Teaching Philosophy



I focus my teaching on four pillars: 1) covering the fundamentals before the advanced, 2) practical application of the material focusing on the students, 3) learning with my students and improving as a teacher, and 4) applying technology to enhance my teaching.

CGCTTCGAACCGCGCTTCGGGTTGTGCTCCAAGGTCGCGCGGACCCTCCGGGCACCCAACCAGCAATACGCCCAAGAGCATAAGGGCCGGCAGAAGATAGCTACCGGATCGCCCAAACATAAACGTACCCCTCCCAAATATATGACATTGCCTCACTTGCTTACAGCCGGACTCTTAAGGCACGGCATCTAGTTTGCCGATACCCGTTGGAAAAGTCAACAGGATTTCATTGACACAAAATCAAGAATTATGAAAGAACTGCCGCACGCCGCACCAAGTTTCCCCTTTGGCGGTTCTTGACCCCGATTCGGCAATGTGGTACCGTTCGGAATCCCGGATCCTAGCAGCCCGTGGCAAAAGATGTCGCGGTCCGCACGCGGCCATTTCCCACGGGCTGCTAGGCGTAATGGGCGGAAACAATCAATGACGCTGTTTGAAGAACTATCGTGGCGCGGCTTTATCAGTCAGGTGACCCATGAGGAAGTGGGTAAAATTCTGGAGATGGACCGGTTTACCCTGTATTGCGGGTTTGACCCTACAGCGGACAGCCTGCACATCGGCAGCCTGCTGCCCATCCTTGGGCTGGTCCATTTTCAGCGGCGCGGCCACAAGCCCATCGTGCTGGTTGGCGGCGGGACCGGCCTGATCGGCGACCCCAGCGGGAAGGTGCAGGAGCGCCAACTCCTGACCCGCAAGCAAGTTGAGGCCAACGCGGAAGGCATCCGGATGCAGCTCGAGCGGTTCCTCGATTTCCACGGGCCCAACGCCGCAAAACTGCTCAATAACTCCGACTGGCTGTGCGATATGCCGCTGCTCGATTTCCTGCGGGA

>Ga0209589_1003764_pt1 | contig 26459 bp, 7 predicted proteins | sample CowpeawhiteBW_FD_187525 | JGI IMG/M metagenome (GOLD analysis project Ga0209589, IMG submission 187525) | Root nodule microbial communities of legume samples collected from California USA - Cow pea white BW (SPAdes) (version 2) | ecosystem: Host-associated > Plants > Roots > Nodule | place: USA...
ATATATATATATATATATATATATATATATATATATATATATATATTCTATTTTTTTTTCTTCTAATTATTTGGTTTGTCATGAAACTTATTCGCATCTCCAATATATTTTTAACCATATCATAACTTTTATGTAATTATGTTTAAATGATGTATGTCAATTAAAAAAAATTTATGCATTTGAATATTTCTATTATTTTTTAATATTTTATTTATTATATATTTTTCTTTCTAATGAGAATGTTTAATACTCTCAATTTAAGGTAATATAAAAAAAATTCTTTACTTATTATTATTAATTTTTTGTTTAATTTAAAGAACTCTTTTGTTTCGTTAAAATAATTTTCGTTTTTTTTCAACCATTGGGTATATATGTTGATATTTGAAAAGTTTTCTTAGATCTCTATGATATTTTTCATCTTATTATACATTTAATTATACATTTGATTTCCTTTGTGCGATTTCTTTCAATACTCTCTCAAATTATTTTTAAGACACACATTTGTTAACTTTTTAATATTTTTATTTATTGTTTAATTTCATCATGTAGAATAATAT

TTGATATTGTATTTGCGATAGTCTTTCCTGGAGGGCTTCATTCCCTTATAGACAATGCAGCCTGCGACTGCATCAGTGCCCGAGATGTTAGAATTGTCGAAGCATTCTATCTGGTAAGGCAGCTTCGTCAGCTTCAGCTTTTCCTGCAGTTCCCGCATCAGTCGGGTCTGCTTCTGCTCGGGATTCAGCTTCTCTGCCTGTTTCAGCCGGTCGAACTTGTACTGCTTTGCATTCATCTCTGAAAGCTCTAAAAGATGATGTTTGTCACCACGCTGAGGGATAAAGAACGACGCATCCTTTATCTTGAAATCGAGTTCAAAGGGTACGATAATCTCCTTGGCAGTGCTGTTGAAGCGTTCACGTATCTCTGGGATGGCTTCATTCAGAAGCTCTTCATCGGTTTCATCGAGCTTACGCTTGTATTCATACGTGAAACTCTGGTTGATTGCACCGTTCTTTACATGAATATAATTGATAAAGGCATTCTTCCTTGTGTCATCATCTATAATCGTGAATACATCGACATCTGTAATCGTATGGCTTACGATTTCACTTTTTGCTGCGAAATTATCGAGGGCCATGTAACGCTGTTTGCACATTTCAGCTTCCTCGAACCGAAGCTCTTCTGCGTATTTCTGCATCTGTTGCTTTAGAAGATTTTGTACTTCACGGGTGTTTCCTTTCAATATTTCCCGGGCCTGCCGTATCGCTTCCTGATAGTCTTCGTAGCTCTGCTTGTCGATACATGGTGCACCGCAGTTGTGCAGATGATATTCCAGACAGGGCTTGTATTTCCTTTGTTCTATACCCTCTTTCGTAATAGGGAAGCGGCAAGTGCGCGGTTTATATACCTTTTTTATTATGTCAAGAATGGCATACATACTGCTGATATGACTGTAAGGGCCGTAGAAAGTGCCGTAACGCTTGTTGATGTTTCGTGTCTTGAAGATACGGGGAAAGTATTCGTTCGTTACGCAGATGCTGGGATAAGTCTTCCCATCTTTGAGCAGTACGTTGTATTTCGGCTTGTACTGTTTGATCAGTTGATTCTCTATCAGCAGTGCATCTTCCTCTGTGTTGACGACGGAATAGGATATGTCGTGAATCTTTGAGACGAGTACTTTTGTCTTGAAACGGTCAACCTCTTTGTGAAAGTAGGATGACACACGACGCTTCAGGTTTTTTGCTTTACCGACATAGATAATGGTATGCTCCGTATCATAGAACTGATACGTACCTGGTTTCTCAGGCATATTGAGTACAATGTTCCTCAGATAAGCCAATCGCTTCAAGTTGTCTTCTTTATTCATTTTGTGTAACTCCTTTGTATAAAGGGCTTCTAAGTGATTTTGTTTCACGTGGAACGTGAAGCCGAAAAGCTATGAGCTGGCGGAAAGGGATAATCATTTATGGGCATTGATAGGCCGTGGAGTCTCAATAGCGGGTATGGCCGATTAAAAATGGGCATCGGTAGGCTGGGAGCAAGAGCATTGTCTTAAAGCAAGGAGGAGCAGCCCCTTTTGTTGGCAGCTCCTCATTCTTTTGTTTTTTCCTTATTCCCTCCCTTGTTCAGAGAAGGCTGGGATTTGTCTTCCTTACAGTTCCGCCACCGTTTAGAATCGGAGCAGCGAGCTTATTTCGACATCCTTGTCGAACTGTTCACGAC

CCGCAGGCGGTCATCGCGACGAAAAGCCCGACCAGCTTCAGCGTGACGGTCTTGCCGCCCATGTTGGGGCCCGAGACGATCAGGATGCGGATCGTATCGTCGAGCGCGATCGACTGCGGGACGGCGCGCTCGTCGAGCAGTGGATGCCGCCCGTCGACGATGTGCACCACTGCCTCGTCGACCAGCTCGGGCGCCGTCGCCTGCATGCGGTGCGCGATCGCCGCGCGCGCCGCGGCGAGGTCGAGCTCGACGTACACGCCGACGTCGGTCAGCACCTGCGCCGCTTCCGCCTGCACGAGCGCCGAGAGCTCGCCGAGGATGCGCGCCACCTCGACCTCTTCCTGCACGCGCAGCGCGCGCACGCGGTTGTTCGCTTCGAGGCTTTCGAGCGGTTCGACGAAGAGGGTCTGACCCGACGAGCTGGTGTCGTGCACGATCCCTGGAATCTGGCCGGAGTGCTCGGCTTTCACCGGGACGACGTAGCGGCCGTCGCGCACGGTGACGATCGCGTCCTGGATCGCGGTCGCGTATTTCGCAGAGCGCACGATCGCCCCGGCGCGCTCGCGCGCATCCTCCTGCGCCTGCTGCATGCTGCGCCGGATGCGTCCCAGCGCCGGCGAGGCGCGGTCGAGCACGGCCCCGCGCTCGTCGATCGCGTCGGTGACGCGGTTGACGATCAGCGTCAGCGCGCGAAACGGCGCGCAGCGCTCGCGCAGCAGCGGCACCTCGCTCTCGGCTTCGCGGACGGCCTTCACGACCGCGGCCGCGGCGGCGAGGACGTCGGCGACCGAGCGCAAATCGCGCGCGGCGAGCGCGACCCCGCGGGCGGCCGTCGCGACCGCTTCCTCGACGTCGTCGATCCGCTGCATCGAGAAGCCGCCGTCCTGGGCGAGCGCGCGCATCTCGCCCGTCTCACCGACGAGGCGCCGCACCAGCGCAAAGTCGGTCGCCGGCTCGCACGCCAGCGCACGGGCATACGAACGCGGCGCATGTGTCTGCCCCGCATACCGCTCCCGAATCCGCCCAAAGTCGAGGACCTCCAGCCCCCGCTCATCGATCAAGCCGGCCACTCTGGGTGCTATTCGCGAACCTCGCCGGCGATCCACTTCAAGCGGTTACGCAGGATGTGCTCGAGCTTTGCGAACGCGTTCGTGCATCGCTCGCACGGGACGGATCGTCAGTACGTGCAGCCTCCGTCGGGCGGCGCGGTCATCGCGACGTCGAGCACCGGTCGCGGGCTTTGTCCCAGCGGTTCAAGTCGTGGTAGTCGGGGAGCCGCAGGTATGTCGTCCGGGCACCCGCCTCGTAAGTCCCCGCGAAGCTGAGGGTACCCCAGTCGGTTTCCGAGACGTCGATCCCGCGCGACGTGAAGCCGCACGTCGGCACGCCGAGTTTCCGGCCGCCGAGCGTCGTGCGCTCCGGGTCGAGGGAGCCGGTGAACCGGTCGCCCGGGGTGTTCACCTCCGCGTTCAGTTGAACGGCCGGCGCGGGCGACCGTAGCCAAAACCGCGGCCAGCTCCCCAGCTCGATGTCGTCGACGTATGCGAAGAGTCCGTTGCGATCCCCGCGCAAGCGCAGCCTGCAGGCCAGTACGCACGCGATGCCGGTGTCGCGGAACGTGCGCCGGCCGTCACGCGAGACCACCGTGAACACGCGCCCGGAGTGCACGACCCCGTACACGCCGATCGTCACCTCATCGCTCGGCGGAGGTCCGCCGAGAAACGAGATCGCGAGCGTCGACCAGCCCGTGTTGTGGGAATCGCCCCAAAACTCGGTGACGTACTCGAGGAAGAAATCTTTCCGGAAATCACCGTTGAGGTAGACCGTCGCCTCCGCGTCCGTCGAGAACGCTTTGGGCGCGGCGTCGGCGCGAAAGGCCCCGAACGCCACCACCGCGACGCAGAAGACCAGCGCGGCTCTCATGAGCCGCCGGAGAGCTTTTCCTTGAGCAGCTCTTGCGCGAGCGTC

The fundamentals. I am a strong advocate for promoting a solid foundational knowledge of a discipline as I consider it crucial for learning more advanced topics in an area. During my teaching at any level of instruction I assess my students' understanding of the fundamentals. When I encounter a misunderstood or unknown concept, I always find it worthwhile to spend a little extra time addressing those concepts and their implications to the material being covered at the time. For example, I sometimes provide tutorials outside of the normal curriculum to Senior Design student teams on technologies or concepts that are new to them but that they will need for their course project to help them get up to speed. In my experience, this bottom-up approach to teaching boosts student learning in terms of effort and speed. It gives students learning power at reduced cost. My goal is for students to learn the concepts, not just memorize them.